ISHERWOOD: A LIFE REVEALED By Peter Parker (Random House, 815 pp., $39.95) “FIX” IS A WORD FOR OUR time, blunt and secretive, yet promising transformation. If the “fix” is in, don’t we all suffer because of it? When the World Series of 1919 was “fixed,” the game needed Babe Ruth in order to recover. But if we have a bad knee or a car that won’t start, it is a mercy if someone says they can “fix” it for us. That treatment—we hope—doesn’t involve a cheating fix. It must be a true case of repair or restoration.
Fire By Sebastian Junger (W.W. Norton, 224 pp., $24.95) There is a point in Hemingway's Death in the Afternoon where the old lady turns on the writer and asks: "How is it, young man, that you talk so much and write so long about these bullfights and yet are not a bullfighter yourself?" The writer admits that he did try it once or twice—on bulls with blunted horns.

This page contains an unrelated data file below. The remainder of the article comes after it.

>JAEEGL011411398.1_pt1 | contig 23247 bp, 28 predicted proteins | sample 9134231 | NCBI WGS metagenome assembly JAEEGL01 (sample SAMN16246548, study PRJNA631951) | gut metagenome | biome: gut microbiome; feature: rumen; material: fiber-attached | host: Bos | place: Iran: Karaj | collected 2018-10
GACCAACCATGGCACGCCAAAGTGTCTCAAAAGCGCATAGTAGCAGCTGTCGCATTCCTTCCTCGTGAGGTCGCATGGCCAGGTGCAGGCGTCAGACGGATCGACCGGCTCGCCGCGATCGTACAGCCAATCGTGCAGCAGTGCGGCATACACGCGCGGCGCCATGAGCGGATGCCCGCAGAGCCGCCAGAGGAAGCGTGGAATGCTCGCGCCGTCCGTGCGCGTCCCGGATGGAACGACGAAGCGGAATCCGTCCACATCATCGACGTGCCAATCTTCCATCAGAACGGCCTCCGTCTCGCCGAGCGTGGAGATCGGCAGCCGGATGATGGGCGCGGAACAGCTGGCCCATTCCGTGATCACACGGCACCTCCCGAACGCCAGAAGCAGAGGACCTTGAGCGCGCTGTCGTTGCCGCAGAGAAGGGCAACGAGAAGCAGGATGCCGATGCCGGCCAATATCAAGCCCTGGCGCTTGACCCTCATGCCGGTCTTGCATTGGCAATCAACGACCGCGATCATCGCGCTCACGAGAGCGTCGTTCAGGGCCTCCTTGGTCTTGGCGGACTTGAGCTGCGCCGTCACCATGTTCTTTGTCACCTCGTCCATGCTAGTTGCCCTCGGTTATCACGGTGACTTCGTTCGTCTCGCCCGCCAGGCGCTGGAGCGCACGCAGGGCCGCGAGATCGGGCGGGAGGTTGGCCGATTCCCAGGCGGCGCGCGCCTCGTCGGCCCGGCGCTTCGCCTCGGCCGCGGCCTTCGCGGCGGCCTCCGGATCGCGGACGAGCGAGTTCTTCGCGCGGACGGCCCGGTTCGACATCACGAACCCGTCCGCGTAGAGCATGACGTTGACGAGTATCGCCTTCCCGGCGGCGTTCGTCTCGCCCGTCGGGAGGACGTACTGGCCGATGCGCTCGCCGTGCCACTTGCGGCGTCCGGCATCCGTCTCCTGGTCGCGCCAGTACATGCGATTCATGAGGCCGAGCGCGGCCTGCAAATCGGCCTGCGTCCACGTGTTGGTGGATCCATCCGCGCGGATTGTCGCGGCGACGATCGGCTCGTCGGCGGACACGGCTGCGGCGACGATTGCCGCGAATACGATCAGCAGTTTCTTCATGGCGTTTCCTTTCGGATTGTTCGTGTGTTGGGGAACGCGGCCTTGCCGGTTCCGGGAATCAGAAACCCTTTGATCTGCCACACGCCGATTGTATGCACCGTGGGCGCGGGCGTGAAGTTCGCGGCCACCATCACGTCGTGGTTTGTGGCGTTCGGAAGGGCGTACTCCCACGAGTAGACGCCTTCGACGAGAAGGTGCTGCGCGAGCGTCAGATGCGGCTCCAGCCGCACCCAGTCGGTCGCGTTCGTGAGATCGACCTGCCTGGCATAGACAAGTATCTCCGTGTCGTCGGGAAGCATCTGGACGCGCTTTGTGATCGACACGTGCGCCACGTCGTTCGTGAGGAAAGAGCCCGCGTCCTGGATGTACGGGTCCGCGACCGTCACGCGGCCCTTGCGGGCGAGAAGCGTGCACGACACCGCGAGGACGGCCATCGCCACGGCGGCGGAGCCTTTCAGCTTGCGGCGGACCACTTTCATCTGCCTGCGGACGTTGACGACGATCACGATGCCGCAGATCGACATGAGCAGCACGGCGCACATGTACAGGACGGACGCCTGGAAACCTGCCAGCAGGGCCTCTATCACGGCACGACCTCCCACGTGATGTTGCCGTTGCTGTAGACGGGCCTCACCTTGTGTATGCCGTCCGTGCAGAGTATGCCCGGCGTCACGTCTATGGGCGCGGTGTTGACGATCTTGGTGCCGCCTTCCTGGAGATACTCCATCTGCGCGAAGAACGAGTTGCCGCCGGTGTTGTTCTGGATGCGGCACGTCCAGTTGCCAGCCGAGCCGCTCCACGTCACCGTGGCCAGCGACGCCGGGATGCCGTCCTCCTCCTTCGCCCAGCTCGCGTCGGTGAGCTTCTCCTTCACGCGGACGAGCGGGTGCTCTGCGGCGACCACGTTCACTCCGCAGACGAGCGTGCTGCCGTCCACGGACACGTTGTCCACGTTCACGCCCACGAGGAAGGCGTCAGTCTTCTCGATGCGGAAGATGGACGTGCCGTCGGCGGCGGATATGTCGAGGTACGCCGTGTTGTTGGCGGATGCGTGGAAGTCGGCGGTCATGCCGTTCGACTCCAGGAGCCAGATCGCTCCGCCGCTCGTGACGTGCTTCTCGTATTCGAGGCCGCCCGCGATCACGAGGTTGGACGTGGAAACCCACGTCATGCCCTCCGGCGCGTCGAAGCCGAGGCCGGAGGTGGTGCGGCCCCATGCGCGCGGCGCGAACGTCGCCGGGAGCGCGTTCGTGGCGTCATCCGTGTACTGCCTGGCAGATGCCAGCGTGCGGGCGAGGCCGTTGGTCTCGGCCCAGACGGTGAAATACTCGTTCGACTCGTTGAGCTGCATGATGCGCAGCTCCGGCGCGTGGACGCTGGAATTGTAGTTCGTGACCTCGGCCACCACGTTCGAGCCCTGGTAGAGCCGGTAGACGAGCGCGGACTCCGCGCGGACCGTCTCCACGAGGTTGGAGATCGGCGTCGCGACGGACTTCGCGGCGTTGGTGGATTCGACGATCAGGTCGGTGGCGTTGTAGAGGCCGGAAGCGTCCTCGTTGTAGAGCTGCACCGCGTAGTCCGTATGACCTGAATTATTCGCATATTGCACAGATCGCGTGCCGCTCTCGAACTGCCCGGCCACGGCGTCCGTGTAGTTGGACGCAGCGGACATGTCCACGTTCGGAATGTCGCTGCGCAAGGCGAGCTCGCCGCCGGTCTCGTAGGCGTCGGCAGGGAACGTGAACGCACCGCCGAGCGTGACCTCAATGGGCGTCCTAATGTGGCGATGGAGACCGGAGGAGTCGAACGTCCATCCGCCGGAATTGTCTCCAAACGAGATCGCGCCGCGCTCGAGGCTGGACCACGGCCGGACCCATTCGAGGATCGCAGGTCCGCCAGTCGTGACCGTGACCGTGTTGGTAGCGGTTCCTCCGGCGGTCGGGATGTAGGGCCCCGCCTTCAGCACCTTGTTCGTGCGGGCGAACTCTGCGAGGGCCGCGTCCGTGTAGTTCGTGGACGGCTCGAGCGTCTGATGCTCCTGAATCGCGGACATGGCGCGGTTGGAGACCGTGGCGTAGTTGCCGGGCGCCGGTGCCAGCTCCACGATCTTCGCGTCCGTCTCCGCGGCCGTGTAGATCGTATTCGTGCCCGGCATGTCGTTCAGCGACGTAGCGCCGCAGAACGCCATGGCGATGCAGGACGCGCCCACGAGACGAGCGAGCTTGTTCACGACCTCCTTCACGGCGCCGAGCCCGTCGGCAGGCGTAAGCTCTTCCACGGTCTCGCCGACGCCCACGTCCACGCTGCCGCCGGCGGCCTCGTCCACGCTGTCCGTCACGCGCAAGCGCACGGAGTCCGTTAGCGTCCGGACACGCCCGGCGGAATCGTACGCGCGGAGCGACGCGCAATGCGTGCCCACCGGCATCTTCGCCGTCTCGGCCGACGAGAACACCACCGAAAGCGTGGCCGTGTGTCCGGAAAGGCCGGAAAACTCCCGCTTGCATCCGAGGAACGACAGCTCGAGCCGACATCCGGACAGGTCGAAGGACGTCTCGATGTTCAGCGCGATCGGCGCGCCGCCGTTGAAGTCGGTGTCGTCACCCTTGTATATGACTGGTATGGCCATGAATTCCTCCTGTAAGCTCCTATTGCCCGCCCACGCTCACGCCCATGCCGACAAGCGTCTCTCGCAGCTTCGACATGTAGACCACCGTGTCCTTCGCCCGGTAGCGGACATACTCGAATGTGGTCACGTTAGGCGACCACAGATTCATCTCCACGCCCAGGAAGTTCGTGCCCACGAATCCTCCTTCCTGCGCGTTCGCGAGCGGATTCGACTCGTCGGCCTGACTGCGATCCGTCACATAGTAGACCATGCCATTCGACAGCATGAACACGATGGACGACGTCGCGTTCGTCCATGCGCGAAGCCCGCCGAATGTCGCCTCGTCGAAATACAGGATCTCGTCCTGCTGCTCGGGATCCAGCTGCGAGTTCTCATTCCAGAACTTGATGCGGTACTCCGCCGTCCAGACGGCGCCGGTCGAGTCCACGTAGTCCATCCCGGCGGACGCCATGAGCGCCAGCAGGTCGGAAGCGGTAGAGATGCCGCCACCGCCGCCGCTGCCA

Astaire Dancing: The Musical Films by W John Mueller (Knopf, 448 pp., $45) Sinatra: My Father By Nancy Sinatra (Doubleday, 340pp., $50) One mercy of living between 1930 and 1960, if you took notice, was the good fortune of having the show put on by Astaire and Frank Sinatra. Not that their worth erased in 1960, when they started to move toward saloon chairs, golf, and more humdrum ways of passing their tune. You can still see The Gay Divorcee, “Puttin’ on the Ritz” from Blue Skies, or Silk Stockings; and you can listen to In the Wee Small Hours, Songs for Swingin’ Lovers, or Only the Lonely.